Senators to probe federal auto recall response

Senators to probe federal auto recall response
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The Senate committee that oversees transportation issues is scheduled to probe the Obama administration's handling of a recall of defective airbags that were made by Japanese manufacturer Takata that has affected 34 million cars. 

The hearing comes after a report from the Department of Transportation's Inspector General revealed the National Highway Traffic Safety Agency (NHTSA) has weaknesses that the watchdog said are hampering the federal government's ability to spot problems at auto companies.    

Officials with the Senate Commerce, Science and Transportation Committee said the hearing Tuesday morning "will examine the role of the National Highway Traffic Safety Administration (NHTSA) in the Takata defective airbag recall investigation, Takata’s remediation efforts, how car manufacturers are addressing defective Takata airbags, and ongoing oversight by the Department of Transportation Office of Inspector General." 


Highway safety regulators in the Obama administration have come under fire for their oversight efforts after widespread recalls at General Motors and Takata in 2014 that involved parts that were first found to be defective years ago.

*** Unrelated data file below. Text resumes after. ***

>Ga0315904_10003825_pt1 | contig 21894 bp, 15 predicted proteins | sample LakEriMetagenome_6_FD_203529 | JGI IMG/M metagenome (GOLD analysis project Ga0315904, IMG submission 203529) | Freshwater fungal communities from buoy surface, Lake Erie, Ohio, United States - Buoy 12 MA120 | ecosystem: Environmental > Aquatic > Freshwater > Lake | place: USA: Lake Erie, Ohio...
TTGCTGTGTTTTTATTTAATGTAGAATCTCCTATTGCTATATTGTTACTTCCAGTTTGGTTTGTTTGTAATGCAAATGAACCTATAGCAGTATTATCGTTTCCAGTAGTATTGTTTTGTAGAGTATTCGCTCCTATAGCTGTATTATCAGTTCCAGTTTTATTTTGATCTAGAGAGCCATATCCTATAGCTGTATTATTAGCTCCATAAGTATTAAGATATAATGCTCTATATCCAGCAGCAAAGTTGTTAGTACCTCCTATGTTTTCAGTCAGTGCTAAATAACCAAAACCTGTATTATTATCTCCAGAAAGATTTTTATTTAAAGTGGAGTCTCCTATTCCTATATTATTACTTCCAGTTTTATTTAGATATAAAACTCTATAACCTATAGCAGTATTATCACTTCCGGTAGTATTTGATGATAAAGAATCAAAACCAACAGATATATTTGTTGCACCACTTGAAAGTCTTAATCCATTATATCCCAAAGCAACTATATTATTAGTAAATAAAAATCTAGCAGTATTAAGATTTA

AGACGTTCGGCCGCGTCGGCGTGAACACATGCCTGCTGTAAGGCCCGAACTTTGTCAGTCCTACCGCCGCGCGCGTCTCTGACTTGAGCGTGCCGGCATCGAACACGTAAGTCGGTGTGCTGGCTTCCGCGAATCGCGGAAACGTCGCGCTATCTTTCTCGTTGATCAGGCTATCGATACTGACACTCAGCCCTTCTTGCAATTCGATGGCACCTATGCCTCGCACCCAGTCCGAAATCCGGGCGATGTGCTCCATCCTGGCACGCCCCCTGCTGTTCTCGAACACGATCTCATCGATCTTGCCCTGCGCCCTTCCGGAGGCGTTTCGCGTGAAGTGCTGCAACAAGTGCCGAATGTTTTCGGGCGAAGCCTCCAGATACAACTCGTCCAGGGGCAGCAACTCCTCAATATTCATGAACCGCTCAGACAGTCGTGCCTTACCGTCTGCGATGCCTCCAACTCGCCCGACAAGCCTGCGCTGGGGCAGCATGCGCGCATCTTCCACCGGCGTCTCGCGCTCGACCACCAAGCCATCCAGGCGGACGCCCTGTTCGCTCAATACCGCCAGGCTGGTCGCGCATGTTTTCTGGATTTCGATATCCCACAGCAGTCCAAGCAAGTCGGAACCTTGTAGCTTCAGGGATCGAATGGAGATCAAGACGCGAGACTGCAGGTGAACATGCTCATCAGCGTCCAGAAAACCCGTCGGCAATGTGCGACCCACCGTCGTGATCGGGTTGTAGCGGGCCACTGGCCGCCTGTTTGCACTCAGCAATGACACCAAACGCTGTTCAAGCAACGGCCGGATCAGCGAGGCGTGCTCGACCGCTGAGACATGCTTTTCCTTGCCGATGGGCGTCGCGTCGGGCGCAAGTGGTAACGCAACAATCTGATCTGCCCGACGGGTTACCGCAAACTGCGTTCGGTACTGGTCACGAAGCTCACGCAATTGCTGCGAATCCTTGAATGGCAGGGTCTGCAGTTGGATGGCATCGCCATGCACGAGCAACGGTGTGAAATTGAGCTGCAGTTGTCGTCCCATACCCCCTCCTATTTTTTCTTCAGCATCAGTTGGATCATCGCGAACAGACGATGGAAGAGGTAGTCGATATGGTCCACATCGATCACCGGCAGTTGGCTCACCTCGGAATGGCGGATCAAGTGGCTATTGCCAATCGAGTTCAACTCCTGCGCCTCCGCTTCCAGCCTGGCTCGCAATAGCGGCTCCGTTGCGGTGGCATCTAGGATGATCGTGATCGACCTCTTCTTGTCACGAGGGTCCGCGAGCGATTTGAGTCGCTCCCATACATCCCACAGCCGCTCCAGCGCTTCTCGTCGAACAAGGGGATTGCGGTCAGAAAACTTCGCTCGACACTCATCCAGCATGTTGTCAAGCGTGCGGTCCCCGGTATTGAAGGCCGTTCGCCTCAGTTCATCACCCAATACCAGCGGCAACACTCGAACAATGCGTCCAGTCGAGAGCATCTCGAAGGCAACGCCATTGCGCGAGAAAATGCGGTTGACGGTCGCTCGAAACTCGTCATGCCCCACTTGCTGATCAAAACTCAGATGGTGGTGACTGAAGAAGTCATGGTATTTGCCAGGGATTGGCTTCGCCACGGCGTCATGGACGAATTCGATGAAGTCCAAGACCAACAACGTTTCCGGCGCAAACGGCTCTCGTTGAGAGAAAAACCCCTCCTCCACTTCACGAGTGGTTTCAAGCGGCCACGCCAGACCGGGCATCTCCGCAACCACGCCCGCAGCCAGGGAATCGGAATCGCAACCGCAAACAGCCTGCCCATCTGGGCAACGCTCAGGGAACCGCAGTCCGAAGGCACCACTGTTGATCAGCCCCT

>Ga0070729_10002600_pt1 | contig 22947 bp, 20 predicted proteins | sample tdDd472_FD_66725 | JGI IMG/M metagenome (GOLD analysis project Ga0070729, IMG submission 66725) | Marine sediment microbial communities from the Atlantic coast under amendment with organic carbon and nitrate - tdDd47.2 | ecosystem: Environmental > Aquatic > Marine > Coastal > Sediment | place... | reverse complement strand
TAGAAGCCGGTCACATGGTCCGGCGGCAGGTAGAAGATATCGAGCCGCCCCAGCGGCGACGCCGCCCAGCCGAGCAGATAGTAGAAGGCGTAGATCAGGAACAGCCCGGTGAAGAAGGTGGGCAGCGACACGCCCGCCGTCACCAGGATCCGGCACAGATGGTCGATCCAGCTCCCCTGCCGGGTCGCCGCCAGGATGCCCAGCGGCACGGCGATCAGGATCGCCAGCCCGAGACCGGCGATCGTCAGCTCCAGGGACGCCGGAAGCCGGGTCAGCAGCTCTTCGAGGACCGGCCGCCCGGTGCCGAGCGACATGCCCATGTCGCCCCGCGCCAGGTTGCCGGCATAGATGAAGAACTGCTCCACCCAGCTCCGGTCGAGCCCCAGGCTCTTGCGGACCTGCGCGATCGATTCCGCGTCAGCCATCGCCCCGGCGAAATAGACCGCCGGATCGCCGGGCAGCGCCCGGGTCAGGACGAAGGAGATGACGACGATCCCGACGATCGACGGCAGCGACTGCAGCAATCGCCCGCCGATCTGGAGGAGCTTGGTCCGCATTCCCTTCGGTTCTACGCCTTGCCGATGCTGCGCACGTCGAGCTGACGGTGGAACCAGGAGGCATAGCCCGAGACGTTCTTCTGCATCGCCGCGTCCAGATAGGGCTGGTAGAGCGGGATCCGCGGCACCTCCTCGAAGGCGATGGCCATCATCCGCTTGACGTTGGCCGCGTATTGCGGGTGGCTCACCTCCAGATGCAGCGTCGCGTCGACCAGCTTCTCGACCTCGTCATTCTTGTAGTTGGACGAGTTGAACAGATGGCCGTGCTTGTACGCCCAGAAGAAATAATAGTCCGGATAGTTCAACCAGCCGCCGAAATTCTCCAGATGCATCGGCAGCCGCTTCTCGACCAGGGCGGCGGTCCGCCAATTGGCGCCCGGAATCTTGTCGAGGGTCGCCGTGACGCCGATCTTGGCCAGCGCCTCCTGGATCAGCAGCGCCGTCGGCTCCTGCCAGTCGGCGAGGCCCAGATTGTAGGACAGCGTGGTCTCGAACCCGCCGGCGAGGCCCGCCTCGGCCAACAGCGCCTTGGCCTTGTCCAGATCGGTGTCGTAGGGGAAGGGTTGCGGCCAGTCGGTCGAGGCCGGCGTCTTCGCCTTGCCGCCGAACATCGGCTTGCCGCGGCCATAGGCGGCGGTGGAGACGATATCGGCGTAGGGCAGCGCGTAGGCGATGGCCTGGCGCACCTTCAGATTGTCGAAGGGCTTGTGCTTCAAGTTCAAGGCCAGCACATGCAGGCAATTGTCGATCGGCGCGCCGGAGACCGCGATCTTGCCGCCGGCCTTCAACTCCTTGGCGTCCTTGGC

Lawmakers first took the highway safety agency to task last spring for its handling of recalls at General Motors that affected about two million vehicles. NHTSA officials were accused of failing to notice the trend of accidents involving GM's faulty ignition switch for several years before the recall was issued in February.  

The agency has faced criticism again this year as a recall involving faulty airbags that were manufactured by Japanese automaker Takata that started out affecting about eight million cars was expanded to include 34 million automobiles

The Senate panel is scheduled to hear testimony from NHTSA Administrator Mark Rosekind and the author of the report that questioned the agency's efficiency, Transportation Department Inspector General Calvin Scovel. 

The panel is also scheduled to hear from officials with Takata, Chrysler/Fiat and Honda North America.